Hao Xin had prodded his business- minded brother for years. The University of Arizona professor of computer and electrical engineering and physics wanted to start a business based on nearly a decade of his research into a niche radar technology that's been around for nearly 80 years.
Over a few glasses of wine one night, the idea finally took hold.
The business consultant, who had a 5-year-old son and pregnant wife, quit his job and sold the family's home. Along with his older brother, he co-founded Lunewave, a company now positioned to alter the automotive industry's sensor landscape.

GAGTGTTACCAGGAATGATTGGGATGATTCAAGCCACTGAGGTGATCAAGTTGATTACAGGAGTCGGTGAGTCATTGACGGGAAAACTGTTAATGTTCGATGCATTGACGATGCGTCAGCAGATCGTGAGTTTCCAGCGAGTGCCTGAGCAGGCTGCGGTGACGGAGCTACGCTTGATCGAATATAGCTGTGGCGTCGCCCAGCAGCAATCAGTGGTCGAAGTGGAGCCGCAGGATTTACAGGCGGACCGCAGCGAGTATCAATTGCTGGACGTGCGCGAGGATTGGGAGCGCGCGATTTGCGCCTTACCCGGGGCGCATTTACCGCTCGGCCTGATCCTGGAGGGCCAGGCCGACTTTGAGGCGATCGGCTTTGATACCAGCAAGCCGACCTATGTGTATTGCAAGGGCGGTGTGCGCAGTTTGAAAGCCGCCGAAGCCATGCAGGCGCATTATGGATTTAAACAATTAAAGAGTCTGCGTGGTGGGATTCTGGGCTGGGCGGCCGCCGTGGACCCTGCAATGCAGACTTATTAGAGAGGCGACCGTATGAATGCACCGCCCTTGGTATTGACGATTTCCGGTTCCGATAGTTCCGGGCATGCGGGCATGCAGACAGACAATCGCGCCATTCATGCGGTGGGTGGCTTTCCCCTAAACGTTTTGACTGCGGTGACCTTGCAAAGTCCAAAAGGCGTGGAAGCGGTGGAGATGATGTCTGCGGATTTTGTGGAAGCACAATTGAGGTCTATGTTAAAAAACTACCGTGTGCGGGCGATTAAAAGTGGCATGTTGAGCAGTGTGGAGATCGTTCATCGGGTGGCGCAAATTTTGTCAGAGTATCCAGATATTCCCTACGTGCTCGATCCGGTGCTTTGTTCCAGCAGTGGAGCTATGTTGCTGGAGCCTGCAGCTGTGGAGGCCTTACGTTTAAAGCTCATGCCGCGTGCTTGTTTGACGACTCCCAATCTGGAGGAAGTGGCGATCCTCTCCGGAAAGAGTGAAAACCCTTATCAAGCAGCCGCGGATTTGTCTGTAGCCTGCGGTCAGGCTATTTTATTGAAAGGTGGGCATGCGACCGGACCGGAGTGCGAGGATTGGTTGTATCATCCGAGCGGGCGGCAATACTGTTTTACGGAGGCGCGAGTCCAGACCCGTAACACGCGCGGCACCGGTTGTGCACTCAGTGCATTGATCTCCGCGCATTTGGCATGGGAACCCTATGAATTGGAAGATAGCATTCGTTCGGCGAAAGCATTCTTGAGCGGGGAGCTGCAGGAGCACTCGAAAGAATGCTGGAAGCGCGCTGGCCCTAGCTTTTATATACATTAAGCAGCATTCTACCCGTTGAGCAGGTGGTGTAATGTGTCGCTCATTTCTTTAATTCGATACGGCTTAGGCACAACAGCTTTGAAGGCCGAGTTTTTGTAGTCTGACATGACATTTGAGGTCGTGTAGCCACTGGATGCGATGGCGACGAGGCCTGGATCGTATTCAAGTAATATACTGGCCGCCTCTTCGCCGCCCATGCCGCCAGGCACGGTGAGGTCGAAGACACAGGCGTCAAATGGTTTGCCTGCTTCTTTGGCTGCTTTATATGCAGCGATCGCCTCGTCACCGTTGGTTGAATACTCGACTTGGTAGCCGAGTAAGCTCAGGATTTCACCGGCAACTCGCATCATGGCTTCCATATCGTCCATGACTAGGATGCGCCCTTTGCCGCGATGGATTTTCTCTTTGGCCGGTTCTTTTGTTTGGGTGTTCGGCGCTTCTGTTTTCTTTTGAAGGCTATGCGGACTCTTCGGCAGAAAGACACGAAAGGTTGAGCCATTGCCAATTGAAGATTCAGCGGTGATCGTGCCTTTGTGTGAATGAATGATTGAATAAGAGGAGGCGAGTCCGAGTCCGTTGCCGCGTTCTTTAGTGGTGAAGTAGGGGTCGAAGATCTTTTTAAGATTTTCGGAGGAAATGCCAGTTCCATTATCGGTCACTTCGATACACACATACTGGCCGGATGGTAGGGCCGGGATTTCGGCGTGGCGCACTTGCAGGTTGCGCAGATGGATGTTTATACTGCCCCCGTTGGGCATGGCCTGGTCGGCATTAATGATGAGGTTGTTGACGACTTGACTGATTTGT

Traditional radar units have a limited field of view. Depending on their purpose in driver-assist systems or autonomous vehicles, a half-dozen or more may be needed to cover a desired field of view. Lunewave says its products can have as much as a 360-degree field of view with a single unit. At the same time, they can detect objects at a range of 380 yards, about double the distance of most automotive radar today.